An important conclusion from all these surveys is that the industry will have to re-imagine business services and solutions around the customer, especially in the light of increased focus by the regulatory authorities on the fair treatment of customers.

The Short-term insurance industry’s successes will be measured in how these challenges and opportunities, that the digital disruption presents, are confronted.

Are you ready and aligning your actions yet?

In our Technological Speaking article we will further unpack some of the key Accenture insights.
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Your Practice Made Perfect
Your Practice
Charging fees for “other” Short-term Insurance services
The charging of fees in the Short-term space, and particularly the so-called “administration fee”, has always been a bone of contention in the industry. Many elected to simply follow the ostrich approach and charge clients for doing something for which they are already compensated via commission, but this may not be the wisest move, going forward.

Rule 12.4.1 of the Policyholder Protection Rules (PPR), which comes into effect on 15 December 2018, is very specific in what is required before a client can be charged such a fee:

An insurer may not facilitate the deduction or charging of any fee payable by a policyholder to an intermediary or any other person, unless the insurer has satisfied itself that the amount and purpose of the fee have been explicitly agreed to by the policyholder in writing, and that it appears from such agreement that the fee -
  1. relates to an actual service provided to a policyholder;

  2. relates to a service other than rendering services as an intermediary; and

  3. does not result in the intermediary or other person being remunerated for any service that is also remunerated by the insurer.

Please note that this now places the onus on the insurer as well to see that the rules are obeyed.

In particular they must ensure that “…the amount and purpose of the fee have been explicitly agreed to by the policyholder in writing."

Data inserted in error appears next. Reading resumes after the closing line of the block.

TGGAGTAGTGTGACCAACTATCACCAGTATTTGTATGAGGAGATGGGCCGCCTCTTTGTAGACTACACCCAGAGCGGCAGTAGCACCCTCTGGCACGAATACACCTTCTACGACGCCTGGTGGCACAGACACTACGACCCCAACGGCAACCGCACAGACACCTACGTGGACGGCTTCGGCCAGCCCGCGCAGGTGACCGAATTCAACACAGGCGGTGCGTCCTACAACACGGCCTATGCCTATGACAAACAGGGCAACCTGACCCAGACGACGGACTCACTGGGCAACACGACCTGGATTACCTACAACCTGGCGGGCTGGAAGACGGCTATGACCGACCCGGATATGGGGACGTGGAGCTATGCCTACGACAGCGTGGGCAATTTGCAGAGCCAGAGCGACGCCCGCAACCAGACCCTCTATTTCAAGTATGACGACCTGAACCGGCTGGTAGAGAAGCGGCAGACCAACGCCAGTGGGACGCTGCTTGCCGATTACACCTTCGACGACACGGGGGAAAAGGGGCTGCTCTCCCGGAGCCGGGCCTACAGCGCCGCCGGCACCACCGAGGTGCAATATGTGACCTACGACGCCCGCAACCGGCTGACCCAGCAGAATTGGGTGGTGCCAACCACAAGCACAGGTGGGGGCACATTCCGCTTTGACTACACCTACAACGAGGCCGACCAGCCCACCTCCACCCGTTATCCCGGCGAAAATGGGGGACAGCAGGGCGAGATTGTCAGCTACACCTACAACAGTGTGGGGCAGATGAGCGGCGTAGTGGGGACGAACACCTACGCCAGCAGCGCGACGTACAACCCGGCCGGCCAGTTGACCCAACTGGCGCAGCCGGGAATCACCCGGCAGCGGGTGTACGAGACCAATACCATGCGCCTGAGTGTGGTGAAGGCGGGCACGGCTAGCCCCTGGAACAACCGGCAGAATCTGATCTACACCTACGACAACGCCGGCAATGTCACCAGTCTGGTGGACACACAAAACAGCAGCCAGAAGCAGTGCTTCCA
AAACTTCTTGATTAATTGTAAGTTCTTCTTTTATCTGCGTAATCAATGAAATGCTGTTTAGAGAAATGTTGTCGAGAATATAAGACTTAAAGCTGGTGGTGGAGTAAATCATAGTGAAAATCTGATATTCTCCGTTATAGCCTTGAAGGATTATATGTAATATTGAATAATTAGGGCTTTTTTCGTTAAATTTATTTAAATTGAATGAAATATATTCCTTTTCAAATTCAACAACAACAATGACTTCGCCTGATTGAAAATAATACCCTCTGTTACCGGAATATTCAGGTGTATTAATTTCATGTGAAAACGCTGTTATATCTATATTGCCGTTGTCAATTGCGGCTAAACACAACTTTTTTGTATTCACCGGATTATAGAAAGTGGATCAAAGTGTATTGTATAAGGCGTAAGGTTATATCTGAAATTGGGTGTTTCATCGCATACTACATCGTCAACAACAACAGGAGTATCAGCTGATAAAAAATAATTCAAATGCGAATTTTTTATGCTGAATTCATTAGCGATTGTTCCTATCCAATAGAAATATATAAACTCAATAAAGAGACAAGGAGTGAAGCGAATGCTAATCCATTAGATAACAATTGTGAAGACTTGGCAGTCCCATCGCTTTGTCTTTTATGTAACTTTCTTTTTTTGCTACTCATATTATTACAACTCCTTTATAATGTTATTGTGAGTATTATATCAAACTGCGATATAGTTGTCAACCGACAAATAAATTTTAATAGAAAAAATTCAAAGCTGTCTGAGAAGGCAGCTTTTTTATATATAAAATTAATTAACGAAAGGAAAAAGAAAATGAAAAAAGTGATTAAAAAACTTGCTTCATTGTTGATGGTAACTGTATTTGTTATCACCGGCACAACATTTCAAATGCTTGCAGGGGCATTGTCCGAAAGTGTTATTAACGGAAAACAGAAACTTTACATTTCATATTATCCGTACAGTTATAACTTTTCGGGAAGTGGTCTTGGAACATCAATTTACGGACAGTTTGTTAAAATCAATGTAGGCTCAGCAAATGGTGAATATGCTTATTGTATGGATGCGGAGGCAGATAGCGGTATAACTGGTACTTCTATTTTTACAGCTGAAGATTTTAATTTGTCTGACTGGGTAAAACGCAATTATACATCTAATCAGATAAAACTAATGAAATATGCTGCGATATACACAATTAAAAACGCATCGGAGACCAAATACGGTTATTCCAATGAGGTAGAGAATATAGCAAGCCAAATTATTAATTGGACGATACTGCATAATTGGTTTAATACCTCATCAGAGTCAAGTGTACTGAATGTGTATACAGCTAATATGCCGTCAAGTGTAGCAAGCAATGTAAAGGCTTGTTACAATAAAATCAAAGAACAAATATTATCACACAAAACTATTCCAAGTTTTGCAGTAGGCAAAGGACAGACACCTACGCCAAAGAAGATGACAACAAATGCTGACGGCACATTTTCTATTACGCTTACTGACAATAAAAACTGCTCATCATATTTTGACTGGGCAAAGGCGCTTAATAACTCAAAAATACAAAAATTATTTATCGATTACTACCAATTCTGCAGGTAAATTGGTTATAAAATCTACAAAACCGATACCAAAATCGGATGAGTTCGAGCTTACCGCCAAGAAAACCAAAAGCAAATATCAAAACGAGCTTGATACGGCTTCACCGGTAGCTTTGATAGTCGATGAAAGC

In my view, “administration” is not an actual service, and forms part of rendering services as an intermediary for which commission is paid.

Take these pearls of wisdom from Joan Baez as a musical guideline:

You who are so good with words, and at keeping things vague

If you’re offering me diamonds and rust, I’ve already paid.

Remember, you and your insurer have to resolve this matter by 15 December.
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Client Confidentiality when transferring business
A recent Moneyweb article highlighted the importance of treating client information with great circumspection.

A product house included personal client information in court documentation in an urgent application. The article pointed out that these documents are available to the public, and could have been used for the wrong purposes.

Fortunately, this did not happen, and the product provider could arrange for the documents to be sealed. We pointed out that, apart from the General Code of Conduct requirement that client information may only be shared with prior written consent of the client, there are also POPI Act provisions.

FSCA FAIS Notice 75 of 2018, published on 30 October, sheds more light on this matter.

Background

In September 2017, PSG Konsult acquired a part of the Absa Insurance and Financial Advisers’ (Aifa) unit, the commercial and industrial Short-term insurance brokerage. In February 2018, it purchased the remaining stake.

This was not just a mere transfer of business. The two parties applied successfully to the FSCA for an exemption to ensure compliance with a number of legal requirements, including section 3(3) of the General Code of Conduct as well as the POPI Act.

Extent of exemption and conditions

Both parties are subject to a number of conditions, many relating to replacement conditions, which this in fact is.

This exemption is an excellent guide for those contemplating taking over someone else’s book, or selling theirs.

Click here to download a copy.
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Technologically Speaking
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Accenture survey – be digital and re-energise customer relationships
One of the major findings of the Accenture Short-term insurance survey was the identification of five strategic imperatives that will help insurers meet changing customer demands and leverage new opportunities. These will also help create a foundation for participation in a fully digitalised business environment.
 
1. Be accessible

The survey found that customers:
  Do not find their insurers easy or convenient to deal with
  Are gradually shifting to digital channels
  Do not use social media to interact with insurers
  The survey results show that customers want to interact with multiple channels, with the human element still playing a big role in the interactions with older and middle-aged customers.
 
2. Be trusted

Trust and transparency are major concerns for insurance customers and should be given strong focus.
  Banks and retailers are perceived as more trustworthy than insurers
  Customers need reassurance that their data is secure and protected
  More than half of customers can be incentivised to share personal data